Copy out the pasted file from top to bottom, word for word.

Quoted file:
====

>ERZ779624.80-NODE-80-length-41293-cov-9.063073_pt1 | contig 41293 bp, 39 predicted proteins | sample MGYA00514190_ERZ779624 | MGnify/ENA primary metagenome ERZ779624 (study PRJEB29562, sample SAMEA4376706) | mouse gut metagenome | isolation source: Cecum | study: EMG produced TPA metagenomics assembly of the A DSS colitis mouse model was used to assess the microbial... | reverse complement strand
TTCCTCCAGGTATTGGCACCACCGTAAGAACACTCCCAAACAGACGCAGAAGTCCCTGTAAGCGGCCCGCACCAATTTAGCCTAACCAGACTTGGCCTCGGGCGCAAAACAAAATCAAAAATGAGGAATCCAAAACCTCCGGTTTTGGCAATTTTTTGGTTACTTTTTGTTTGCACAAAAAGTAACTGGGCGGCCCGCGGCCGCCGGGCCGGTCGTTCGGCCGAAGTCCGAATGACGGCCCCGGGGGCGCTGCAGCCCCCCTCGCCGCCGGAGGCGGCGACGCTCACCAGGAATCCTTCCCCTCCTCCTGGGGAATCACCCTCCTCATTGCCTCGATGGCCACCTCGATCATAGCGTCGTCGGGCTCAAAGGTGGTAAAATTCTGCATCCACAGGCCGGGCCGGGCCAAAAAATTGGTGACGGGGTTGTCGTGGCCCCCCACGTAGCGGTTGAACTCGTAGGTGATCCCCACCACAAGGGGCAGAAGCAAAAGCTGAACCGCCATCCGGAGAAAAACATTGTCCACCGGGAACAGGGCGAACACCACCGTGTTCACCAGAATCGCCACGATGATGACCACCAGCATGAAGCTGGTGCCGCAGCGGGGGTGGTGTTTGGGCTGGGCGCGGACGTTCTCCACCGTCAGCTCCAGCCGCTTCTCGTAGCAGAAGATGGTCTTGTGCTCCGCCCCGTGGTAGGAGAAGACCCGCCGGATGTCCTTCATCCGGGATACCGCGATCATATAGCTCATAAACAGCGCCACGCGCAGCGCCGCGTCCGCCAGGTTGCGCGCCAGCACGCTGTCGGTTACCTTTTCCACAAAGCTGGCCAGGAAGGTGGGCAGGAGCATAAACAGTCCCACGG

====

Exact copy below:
>ERZ779624.80-NODE-80-length-41293-cov-9.063073_pt1 | contig 41293 bp, 39 predicted proteins | sample MGYA00514190_ERZ779624 | MGnify/ENA primary metagenome ERZ779624 (study PRJEB29562, sample SAMEA4376706) | mouse gut metagenome | isolation source: Cecum | study: EMG produced TPA metagenomics assembly of the A DSS colitis mouse model was used to assess the microbial... | reverse complement strand
TTCCTCCAGGTATTGGCACCACCGTAAGAACACTCCCAAACAGACGCAGAAGTCCCTGTAAGCGGCCCGCACCAATTTAGCCTAACCAGACTTGGCCTCGGGCGCAAAACAAAATCAAAAATGAGGAATCCAAAACCTCCGGTTTTGGCAATTTTTTGGTTACTTTTTGTTTGCACAAAAAGTAACTGGGCGGCCCGCGGCCGCCGGGCCGGTCGTTCGGCCGAAGTCCGAATGACGGCCCCGGGGGCGCTGCAGCCCCCCTCGCCGCCGGAGGCGGCGACGCTCACCAGGAATCCTTCCCCTCCTCCTGGGGAATCACCCTCCTCATTGCCTCGATGGCCACCTCGATCATAGCGTCGTCGGGCTCAAAGGTGGTAAAATTCTGCATCCACAGGCCGGGCCGGGCCAAAAAATTGGTGACGGGGTTGTCGTGGCCCCCCACGTAGCGGTTGAACTCGTAGGTGATCCCCACCACAAGGGGCAGAAGCAAAAGCTGAACCGCCATCCGGAGAAAAACATTGTCCACCGGGAACAGGGCGAACACCACCGTGTTCACCAGAATCGCCACGATGATGACCACCAGCATGAAGCTGGTGCCGCAGCGGGGGTGGTGTTTGGGCTGGGCGCGGACGTTCTCCACCGTCAGCTCCAGCCGCTTCTCGTAGCAGAAGATGGTCTTGTGCTCCGCCCCGTGGTAGGAGAAGACCCGCCGGATGTCCTTCATCCGGGATACCGCGATCATATAGCTCATAAACAGCGCCACGCGCAGCGCCGCGTCCGCCAGGTTGCGCGCCAGCACGCTGTCGGTTACCTTTTCCACAAAGCTGGCCAGGAAGGTGGGCAGGAGCATAAACAGTCCCACGG